Alyn Griffiths on Collect 2018

Scotland: Craft & Design Makers / Photography

Ruth Leslie / Photography by Laura Meer

Frances Priest / Photography by Shannon Tofts

Heather McDermott / Photography by Peter McDe

By Alyn Griffiths


Scotland: Craft & Design at Collect 2018 brings together a formidable line up of creative talent, showcasing diverse approaches to making that affirm Scotland’s status as a leader on the contemporary craft scene. In line with Collect’s focus on pioneering craft practices, the artists, makers and designers selected for Craft Scotland’s presentation at the craft sector's premier showcase explore new directions and possibilities within their chosen fields. Fresh ideas, informed by the past but always looking to the future, are central to this exciting display of multidisciplinary work.

While all of the contributors to Scotland: Craft & Design have mastered the use of materials and processes that are deeply rooted in craft traditions, the desire to push these practices to the limit has resulted in groundbreaking work with a distinctly modern character. Amanda J. Simmons, for example, produces her glass objects using an unusual technique of forming glass by firing it in a kiln. This allows her to create pieces that are free formed by gravity, which varies the translucency of the material as it stretches. Kathryn Hinton merges traditional silversmithing with a digital design in her jewellery and silverware objects. Bowls and boxes featuring faceted surfaces with varying degrees of three-dimensionality demonstrate her mastery of computer-controlled production processes.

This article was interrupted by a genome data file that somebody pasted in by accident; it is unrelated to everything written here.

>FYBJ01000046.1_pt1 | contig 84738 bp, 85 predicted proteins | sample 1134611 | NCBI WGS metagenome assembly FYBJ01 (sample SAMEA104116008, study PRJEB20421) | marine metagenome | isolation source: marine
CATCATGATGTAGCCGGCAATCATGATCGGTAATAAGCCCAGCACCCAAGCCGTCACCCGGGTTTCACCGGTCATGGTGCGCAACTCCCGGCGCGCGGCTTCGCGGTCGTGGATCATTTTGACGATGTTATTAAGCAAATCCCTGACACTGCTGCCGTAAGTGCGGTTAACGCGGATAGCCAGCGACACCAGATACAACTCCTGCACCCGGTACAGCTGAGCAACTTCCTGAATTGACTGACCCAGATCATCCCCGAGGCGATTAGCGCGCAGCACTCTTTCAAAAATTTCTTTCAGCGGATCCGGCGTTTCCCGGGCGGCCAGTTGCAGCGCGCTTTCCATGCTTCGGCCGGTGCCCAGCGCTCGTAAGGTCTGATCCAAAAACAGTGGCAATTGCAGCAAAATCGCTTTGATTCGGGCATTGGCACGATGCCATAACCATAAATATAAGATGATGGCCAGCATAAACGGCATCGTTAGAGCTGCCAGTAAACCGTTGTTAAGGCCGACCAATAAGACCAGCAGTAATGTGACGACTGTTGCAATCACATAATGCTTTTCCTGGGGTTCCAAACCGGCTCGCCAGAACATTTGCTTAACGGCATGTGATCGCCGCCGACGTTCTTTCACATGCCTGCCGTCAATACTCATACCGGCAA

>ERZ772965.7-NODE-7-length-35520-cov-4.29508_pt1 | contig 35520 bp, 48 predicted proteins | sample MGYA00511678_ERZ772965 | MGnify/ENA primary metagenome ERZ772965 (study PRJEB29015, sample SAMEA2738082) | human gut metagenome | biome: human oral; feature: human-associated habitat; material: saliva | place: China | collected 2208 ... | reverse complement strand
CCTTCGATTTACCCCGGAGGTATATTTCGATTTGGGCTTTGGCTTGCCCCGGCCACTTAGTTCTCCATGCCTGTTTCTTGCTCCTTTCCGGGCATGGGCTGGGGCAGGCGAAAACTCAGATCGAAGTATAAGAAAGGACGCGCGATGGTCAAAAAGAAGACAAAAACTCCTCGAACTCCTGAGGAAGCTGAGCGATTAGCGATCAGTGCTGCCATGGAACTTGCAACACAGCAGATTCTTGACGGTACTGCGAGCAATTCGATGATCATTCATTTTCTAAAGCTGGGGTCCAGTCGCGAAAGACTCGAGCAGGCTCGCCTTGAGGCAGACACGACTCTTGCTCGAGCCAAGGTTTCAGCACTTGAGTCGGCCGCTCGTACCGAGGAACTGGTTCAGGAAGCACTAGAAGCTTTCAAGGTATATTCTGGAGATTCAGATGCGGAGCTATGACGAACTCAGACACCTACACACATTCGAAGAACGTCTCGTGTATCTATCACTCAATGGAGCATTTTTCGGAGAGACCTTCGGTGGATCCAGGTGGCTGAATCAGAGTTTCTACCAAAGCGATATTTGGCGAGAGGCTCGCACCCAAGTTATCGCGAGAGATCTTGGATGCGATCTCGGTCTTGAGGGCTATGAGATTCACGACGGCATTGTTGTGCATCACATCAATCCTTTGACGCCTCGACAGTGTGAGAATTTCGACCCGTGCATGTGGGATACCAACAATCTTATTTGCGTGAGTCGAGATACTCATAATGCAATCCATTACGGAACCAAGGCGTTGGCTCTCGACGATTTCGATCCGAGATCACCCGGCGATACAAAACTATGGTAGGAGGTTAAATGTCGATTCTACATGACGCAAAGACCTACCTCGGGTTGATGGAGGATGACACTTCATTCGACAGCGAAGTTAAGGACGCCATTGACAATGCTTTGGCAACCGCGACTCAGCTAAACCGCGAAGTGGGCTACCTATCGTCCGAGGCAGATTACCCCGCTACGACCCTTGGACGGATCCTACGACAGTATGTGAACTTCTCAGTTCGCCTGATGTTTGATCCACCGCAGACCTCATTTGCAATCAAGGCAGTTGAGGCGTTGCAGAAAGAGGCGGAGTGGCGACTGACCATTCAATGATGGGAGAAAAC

Scotland: Craft & Design makers / Photography by David N Anderson

The skilful and surprising manipulation of familiar materials such as wood, ceramic, metal and glass to produce innovative and intriguing outcomes offers further evidence of the progressive attitude prevalent among many Scottish makers. Fiona Hutchison’s tapestry and textile works see natural fibres and paper or monofilament yarns translated into sculptural surfaces that evoke the force and beauty of water. Harry Morgan transforms well-known building materials such as concrete and glass into textural compositions that emphasise the contrasting qualities of the materials, while Heather Woof and Heather McDermott both adopt an experimental approach to jewellery making that results in bold, sculptural pieces. Woof uses pattern and structure to evoke rhythm and movement, while the soft geometric shapes of McDermott’s designs are informed by seaside sights such as tangled ropes and fisherwomen’s shawls.